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Friday, July 29, 2011

Tonsil Time.

Dressed in a fabulous paper gown, I layed in a hospital bed looking at clouds. It was just a small, rectangle patch of designed glass that covered the flattering fluorescent lights, but I stared at it anyway. Was it suppose to comfort or distract me from the surgery I am about to undergo? My mom entered the room and commented on how pretty the cloud patch was. She teaches ten year olds so sometimes she thinks like one. But then, I get it. Tonsils are usually taken out when you are young, NOT when you are twenty-five. While I bleakly looked at the clouds wondering what the hell they were doing there, ten year olds look and are strangely comforted and distracted.

The nurses gave me a calming iv drip and then I do not remember much. I have a vague remembrance of them turning me over to put a shot -- the anesthesia -- in my behind. So I passed out before the anesthesia even came? Go me. I awoke to two nurses fighting over who got to put the oxygen mask on me. I took the nurse’s on my right’s side then closed my eyes. I awoke again to the left nurse telling the other I am twenty-five. I mumbled I was going to write an article about being twenty-five and getting my tonsils out once I recover. They looked confuse but nodded, like when a child is describing their imaginary friend and adults pretend to believe them.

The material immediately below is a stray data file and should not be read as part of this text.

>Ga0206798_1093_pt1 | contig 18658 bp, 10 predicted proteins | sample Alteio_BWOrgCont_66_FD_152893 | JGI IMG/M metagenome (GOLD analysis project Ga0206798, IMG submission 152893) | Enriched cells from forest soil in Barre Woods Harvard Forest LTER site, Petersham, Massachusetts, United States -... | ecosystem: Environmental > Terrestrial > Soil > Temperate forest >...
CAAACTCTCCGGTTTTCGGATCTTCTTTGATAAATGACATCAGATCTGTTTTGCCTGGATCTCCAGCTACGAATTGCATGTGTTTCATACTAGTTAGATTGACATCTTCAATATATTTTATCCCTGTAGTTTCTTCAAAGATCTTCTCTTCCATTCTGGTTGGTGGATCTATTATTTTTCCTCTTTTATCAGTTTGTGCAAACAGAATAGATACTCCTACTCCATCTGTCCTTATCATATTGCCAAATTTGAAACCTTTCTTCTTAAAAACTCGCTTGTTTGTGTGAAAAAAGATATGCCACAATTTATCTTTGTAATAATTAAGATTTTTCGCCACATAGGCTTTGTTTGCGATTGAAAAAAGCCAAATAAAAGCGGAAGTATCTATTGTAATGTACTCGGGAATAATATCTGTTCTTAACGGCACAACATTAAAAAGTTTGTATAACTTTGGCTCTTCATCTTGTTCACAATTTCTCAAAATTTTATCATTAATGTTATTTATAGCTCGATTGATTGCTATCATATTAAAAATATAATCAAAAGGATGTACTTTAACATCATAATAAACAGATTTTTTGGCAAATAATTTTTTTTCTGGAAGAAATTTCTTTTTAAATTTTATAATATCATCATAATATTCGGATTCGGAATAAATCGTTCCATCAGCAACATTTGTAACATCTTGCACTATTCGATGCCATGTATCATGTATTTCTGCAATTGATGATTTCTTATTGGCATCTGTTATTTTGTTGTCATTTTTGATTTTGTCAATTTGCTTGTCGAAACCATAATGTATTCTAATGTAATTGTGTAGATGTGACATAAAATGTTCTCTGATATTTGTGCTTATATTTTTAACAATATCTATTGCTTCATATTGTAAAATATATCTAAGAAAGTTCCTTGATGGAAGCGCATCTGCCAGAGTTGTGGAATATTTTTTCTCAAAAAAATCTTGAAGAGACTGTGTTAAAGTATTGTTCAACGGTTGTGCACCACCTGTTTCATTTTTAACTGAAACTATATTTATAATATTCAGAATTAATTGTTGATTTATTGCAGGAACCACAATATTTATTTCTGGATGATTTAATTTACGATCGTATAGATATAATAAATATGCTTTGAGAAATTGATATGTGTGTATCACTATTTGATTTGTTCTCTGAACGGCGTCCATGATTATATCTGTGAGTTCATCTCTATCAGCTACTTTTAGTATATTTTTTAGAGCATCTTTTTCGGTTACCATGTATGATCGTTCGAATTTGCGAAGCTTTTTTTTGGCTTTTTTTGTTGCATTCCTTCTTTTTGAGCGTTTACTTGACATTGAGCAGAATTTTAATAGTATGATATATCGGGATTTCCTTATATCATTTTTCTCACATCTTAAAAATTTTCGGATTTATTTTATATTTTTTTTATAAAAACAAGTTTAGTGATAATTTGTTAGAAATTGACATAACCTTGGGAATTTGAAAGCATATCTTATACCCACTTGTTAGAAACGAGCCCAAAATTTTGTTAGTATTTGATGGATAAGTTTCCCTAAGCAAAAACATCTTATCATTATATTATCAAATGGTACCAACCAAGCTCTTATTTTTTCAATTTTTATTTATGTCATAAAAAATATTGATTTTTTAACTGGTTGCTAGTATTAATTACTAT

For the following nine days I ate pastina, applesauce, and organic baby food (I cannot describe how disgusted I currently am by any pureed food, but if anyone has an urge, go for Mango Pear). Each day a new part of my throat/head hurt: first and foremost my esophagus, followed by my molars, then my ears rang and my tongue swelled. The roof of my mouth also enlarged and when I swallowed the fruit mush my nose squeaked. I felt like a blow fish with sliced insides. On day eight I threw up continuously and it is deciphered I overdid it on the prescribed Tylenol Codeine. Typical.

After two weeks of my mother’s care and bad television, I was cleared to go back to my apartment, job, and everyday life -- although, still wary of hacking up scabs and bleeding -- lovely. It is odd to look at the back of my mouth and see two black holes where my tonsils once were. And it is more bizarre to think for two weeks I regressed to being a child again because of a surgery typically done to children. Let’s just hope I don’t get strep for the fifth time this year.

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